There was a little girl seated across the aisle from us who REALLY wanted Lyon, who loved Lyon more than almost anything, who was also adorably bloodthirsty, and at the end when Mane Event had locked in their submission finishes was screaming “TAP! TAP! TAP! TAP!” at the Sea Stars. I think that this would have been the match of the night for me anyway, but the little kid who wanted Lyon in the ring really made the whole thing that much better.

CSA recipes (or seasonal cooking)

What I'm doing with my CSA share

For whatever reason, writing my newsletter in the summer feels like absolute drudgery. I dislike summer cooking generally, and writing about cooking in the summer reminds me of how grumpy I get cooking in the summer (and also sometimes eating in the summer, to be honest.) In the summer what I want to eat and what Noah is willing to eat diverges significantly. I want to eat a lot of Japanese food. There’s a lot of terrific Japanese summertime dishes. Noah really hates Japanese food (Noah, reading my newsletter: “I don’t hate Japanese food, I just….”) and so we have to compromise. It’s terrible.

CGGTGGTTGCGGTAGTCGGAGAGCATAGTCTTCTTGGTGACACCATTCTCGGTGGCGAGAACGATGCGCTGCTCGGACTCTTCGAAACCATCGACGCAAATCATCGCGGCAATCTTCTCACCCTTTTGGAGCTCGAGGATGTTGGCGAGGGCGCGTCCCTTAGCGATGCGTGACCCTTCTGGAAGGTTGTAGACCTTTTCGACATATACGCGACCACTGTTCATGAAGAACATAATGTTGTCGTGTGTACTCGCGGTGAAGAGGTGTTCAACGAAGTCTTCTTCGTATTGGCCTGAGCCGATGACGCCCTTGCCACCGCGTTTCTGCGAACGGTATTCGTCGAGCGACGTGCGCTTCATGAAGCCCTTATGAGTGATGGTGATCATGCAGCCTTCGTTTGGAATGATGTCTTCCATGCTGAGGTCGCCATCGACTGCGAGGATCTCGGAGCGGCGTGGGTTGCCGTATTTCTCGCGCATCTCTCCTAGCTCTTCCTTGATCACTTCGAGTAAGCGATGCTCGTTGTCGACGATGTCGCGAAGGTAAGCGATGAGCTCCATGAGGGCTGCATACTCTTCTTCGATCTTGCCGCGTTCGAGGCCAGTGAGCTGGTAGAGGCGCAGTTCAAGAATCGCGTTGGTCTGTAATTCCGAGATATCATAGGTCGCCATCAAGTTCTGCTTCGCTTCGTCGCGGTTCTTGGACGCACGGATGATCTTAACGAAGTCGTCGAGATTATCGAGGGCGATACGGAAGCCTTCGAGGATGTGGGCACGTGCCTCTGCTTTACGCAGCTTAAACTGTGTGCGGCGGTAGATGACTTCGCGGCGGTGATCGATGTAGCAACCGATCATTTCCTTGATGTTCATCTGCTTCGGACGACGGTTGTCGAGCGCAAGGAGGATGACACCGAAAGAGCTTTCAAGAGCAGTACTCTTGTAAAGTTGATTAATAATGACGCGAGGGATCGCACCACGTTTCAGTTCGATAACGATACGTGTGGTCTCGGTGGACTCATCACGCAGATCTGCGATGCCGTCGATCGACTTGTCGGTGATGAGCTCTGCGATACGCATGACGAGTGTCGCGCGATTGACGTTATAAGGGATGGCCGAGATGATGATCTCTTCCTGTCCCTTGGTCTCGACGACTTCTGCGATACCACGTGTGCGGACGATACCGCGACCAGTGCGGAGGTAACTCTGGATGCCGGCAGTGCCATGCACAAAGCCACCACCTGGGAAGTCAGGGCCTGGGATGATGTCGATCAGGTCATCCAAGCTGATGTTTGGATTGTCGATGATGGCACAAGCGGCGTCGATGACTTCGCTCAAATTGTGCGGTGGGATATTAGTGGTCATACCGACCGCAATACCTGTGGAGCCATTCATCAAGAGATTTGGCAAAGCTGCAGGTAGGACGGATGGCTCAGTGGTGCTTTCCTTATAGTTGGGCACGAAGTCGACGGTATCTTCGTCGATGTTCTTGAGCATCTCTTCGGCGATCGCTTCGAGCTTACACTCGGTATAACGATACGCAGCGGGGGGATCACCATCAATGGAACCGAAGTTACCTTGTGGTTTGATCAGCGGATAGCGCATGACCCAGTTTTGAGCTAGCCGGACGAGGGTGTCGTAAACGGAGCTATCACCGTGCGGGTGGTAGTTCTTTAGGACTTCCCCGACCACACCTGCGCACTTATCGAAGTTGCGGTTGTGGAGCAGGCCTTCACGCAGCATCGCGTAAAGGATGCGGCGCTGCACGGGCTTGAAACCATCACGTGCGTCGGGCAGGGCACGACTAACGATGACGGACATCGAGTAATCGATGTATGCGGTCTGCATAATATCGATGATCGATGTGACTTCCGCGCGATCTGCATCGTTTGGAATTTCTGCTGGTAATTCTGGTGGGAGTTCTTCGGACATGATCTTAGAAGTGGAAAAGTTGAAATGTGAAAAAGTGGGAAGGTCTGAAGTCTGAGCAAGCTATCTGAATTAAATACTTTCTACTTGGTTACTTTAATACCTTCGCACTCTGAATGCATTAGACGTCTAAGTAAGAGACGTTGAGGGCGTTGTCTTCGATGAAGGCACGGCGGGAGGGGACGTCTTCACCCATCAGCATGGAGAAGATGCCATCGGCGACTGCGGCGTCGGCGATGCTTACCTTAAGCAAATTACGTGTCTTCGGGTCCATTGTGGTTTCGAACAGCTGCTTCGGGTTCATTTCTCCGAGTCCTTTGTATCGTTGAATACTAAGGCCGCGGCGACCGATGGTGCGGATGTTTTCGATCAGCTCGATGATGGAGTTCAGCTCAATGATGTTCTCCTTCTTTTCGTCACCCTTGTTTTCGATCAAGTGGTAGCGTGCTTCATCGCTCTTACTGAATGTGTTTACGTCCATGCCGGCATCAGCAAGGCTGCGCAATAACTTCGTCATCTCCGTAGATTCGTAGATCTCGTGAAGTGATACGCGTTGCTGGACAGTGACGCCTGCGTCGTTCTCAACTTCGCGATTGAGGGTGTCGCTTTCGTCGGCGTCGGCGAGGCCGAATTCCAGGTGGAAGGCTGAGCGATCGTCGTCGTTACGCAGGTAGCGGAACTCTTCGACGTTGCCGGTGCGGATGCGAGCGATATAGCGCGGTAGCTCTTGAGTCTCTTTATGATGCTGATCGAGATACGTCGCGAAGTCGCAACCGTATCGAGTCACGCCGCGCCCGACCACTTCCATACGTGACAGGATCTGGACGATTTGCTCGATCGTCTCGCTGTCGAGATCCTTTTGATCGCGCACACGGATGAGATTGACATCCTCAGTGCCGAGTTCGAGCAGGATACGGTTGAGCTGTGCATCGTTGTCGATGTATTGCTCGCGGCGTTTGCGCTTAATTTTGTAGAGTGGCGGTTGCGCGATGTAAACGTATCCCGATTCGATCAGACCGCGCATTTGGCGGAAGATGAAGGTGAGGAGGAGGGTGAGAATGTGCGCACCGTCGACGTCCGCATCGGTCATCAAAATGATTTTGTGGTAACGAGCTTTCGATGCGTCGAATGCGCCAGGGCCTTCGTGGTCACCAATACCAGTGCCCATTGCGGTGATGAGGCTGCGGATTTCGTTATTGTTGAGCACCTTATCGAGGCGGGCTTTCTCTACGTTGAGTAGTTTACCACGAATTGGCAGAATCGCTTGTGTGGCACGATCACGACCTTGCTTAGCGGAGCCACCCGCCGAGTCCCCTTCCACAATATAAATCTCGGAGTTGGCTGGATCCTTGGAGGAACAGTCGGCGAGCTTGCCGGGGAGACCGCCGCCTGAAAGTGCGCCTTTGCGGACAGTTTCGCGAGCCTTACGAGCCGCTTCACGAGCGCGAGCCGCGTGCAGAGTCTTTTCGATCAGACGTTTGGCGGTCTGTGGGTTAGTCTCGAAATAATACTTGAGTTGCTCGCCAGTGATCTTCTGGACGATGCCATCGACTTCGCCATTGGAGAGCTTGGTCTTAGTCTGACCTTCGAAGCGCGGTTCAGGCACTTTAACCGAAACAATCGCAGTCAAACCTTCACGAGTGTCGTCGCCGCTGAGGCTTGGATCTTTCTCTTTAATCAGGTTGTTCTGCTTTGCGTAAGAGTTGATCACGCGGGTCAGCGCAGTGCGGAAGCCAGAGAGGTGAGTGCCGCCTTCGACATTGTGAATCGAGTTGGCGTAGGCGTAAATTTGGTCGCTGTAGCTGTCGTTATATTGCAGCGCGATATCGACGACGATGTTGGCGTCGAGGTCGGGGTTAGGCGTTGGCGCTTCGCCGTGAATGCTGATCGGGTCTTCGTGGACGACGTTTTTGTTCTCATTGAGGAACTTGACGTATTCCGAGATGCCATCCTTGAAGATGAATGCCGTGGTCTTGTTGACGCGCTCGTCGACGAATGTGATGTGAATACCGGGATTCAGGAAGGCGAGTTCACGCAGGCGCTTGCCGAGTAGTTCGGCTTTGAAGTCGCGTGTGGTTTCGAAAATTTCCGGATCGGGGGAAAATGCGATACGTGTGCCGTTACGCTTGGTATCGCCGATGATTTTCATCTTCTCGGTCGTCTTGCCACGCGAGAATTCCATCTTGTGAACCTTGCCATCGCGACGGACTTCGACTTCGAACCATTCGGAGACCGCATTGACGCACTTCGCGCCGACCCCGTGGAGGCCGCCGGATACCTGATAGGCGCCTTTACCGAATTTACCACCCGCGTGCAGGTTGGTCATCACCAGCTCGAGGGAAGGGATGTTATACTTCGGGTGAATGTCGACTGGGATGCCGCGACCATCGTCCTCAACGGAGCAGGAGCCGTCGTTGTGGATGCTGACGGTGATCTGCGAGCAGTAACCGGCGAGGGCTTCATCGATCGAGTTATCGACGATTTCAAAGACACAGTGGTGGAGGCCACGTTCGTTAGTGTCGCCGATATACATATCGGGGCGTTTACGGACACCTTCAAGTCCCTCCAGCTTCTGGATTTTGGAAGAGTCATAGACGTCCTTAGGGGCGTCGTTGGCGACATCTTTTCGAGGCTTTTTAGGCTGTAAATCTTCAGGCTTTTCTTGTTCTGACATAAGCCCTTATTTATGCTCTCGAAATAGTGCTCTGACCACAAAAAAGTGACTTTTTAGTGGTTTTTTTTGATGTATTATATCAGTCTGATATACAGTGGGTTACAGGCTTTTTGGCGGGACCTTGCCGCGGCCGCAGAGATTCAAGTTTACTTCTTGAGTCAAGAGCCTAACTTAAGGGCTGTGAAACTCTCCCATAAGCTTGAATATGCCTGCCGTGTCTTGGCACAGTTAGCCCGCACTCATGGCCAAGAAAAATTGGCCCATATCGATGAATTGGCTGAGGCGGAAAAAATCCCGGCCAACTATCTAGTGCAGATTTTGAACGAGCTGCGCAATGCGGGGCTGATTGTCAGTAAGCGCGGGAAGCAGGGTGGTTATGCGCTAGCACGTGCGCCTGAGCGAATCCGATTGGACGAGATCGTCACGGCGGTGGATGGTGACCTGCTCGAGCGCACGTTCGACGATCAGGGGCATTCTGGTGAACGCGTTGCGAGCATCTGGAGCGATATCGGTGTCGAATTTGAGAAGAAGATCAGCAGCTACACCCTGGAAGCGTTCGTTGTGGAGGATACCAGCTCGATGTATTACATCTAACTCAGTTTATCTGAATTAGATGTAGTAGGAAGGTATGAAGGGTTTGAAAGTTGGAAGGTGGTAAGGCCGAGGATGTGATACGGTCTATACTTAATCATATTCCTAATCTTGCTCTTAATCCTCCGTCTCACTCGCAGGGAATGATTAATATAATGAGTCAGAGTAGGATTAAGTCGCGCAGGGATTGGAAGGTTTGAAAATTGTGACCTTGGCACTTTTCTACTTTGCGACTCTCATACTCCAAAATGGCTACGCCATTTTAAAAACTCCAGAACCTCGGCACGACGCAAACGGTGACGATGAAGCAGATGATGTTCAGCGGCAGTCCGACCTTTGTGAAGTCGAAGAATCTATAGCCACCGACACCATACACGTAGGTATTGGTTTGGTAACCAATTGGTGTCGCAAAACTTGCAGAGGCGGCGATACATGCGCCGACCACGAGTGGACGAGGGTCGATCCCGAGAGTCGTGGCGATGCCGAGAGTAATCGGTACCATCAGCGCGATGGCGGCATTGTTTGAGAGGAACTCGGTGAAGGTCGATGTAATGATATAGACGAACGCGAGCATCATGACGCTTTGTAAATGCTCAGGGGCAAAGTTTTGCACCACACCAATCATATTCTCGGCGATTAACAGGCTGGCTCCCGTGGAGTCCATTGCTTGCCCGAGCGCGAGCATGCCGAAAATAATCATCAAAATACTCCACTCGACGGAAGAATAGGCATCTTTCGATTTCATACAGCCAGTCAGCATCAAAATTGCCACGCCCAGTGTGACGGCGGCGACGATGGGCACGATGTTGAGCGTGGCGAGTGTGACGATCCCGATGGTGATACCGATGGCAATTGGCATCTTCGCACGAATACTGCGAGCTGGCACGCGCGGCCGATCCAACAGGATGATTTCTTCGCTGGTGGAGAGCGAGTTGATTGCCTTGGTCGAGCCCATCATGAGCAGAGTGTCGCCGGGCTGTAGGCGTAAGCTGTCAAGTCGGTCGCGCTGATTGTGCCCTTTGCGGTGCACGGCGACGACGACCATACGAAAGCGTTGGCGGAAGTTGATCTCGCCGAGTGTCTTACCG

We have a CSA again, it’s especially cool because it’s the Red Hook Farms CSA, so it’s grown like, 150 yards from our house, maybe? I can watch my dinner grow when I’m out walking the dog, when the dog makes it that far, which is not often.

CSA years are always kind of hilarious, because you immediately wind up with too much of the things you don’t know what to do with, and the recipes CSAs always send out are like “make collard rolls” which, ew. no. Here are some things that I have made recently with my CSA share, if you have a CSA share you are probably getting these vegetables also, so hopefully these recipes will be useful to you.

Here are some recipes to use your CSA vegetables, and there are no collard rolls.

Garlic Scapes

This year I have finally done something good with garlic scapes! I made a version of this stir fry, using more carrots and no pork, and using a lot more ginger than the recipe calls for, in addition to using gochugaru instead of whole peppers (just because I didn’t feel like getting my peppers down). If you have a CSA, and you get garlic scapes… try this out! I have made the garlic scape compound butter, but like, I don’t get the point of that, it’s never that great. This, however, really good! It also says in the headnotes that you should treat scapes like asparagus, and find the point at which they snap and only use the part above that. I’d never done that before, and uhhh, it makes a difference.